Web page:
The next few hours are surreal. My limitless love and joy of long distance running does waver a little as the hours pass by. I should have had more sugary sweets to boost me but mistake number 2, I had only my emergency rations and didn't want to break into those for fear of disqualification. If I could have eaten one of my Boost bars I would have broken into a rousing gospel chant. Loz's jelly babies and pastilles were gratefully received and I grabbed as much food and biscuits as I could at checkpoints to sustain me.
All I had to do was follow, and the intensive preparation and care these navigators had taken to make sure they got the route right in the dark was a salutary lesson in night time navigation. I would only be capable of monosyllables, if pushed, from Buckden Pike.
Through the clag which bounced off the head torches, the bogs and checkpoints of Top Mere, Park Rash and Great Whernside I silently trudged, although I made the mistake of allowing speech to occur at this last checkpoint by telling the marshalls camped out with no tent but just sleeping bags on top, in the cold, in the clag, with rocks for a base, that they looked like hobbits.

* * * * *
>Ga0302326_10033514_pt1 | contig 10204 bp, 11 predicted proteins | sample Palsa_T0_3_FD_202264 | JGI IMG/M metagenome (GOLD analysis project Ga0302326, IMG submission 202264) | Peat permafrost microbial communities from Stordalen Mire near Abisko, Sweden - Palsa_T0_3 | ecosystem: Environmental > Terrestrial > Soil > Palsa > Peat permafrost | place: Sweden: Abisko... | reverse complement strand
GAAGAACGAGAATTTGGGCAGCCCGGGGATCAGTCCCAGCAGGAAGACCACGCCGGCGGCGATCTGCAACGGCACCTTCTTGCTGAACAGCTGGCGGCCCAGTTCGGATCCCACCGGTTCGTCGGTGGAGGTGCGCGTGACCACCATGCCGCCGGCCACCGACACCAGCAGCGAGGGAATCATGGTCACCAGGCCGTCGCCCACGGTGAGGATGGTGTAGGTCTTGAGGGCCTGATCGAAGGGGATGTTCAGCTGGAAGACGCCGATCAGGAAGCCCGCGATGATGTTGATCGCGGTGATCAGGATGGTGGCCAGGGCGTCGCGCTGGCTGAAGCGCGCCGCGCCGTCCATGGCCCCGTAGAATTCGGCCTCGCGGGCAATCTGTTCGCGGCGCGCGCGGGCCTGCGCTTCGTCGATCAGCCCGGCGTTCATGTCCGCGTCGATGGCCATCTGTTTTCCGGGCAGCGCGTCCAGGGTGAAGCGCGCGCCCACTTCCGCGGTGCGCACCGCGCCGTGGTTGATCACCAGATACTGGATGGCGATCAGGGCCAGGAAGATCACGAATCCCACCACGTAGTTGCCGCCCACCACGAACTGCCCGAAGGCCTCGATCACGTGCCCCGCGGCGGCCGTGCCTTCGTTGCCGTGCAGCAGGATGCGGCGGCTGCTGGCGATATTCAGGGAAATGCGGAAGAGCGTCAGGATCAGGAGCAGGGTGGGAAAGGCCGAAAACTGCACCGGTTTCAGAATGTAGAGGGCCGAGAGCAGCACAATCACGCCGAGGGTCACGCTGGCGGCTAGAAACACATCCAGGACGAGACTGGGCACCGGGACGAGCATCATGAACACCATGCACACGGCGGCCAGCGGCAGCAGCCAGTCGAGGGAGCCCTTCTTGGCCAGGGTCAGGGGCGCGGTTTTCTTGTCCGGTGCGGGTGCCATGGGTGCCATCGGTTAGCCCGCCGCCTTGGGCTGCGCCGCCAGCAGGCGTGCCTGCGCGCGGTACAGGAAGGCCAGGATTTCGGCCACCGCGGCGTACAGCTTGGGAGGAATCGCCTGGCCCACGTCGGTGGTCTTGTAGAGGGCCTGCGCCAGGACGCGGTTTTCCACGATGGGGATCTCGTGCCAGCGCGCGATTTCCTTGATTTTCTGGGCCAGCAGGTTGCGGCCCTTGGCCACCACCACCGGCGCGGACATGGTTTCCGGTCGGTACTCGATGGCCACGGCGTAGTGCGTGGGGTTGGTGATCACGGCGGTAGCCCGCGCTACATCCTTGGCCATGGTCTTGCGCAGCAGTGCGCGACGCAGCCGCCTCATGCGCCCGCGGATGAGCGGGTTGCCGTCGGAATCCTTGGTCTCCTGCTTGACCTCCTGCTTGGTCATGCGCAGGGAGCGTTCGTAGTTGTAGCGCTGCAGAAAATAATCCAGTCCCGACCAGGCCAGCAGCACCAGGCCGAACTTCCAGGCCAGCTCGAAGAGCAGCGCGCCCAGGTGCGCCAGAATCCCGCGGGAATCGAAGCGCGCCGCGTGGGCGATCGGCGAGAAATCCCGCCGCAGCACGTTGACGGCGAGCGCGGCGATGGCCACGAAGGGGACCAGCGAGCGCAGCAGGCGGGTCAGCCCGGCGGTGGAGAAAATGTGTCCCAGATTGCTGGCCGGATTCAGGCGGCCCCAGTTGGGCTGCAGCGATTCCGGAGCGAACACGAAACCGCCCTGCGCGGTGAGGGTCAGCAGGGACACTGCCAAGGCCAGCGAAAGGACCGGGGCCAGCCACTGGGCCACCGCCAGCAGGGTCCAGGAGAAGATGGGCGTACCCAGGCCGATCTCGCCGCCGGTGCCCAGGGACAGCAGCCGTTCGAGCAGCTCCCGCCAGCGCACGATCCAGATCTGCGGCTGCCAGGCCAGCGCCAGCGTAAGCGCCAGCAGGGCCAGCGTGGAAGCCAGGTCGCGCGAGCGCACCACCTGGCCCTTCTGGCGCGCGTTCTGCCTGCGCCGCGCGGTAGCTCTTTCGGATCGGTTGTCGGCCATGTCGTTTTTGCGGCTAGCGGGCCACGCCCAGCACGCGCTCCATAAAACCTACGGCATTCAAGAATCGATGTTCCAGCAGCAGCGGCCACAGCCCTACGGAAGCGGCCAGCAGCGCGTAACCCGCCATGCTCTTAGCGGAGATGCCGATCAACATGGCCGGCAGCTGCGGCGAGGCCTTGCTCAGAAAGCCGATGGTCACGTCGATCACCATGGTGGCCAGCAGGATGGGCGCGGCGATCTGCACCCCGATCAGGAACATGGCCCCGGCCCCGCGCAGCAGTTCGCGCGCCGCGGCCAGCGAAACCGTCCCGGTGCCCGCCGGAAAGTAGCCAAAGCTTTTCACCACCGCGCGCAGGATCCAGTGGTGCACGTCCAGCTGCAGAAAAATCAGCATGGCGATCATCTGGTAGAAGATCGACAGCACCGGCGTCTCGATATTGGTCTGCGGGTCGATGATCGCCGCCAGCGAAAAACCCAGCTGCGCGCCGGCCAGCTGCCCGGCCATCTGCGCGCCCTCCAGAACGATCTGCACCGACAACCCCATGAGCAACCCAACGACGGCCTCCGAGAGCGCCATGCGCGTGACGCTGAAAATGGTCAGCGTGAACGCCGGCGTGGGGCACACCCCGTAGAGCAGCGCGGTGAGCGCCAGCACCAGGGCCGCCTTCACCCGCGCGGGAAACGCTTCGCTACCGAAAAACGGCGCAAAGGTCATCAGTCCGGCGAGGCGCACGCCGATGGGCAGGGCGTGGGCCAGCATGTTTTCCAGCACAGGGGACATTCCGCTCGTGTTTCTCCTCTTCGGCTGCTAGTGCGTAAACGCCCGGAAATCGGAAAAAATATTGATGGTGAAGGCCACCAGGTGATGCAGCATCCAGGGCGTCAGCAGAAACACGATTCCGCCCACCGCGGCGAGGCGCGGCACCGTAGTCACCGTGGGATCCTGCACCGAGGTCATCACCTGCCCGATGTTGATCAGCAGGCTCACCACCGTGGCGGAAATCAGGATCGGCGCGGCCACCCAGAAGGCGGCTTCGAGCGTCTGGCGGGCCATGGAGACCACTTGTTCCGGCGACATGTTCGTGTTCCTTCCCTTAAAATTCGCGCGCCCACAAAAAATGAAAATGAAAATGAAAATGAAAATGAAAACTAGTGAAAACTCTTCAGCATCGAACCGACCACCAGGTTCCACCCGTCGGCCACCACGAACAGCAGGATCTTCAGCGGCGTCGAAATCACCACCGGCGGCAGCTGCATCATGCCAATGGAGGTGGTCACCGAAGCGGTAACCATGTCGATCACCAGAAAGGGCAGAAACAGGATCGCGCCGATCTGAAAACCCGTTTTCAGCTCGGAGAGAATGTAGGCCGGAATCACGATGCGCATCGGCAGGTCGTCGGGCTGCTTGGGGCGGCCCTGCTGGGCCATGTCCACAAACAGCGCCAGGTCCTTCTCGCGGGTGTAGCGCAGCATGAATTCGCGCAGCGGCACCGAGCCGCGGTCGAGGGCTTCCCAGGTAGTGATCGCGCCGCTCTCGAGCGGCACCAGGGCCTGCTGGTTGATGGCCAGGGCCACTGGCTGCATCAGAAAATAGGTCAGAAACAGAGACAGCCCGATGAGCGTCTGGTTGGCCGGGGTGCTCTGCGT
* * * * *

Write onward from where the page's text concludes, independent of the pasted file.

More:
"How many hobbits have you met?" I am challenged with. Stubborn as ever I didn't like to say "none". I almost said my son had feet like a hobbit as if that would be a good enough answer, but I realised that was unkind and it was nasty of me to ever think that, let alone say it. I was looking forward to getting in my sleeping bag on the floor and wrapping myself in my lovely, soft, blue blanket, they had the rest of the night on the mountain ahead of them.
I can't say much more about this night time section, although I feel compelled to go back in daylight and see where we went.
When we reached Yarnbury we were degrouped and I ran alone along the road for a while, then followed Deb and Loz to the finish where there's Alex drinking beer and Meg in charge of the laptop, this all seemed perfectly normal, as did eating a massive baked potato hiding under a big coating of chilli. Then a long sleep and a lift home from Meg. I feel totally spoiled, I have had such a fabulous time.
1st men: Kim Collison and Adam Perry 10 hours 51 mins
1st female: Carol Morgan 14 hours 29 mins
Joint 136th Sarah Smith 18 hours 45 mins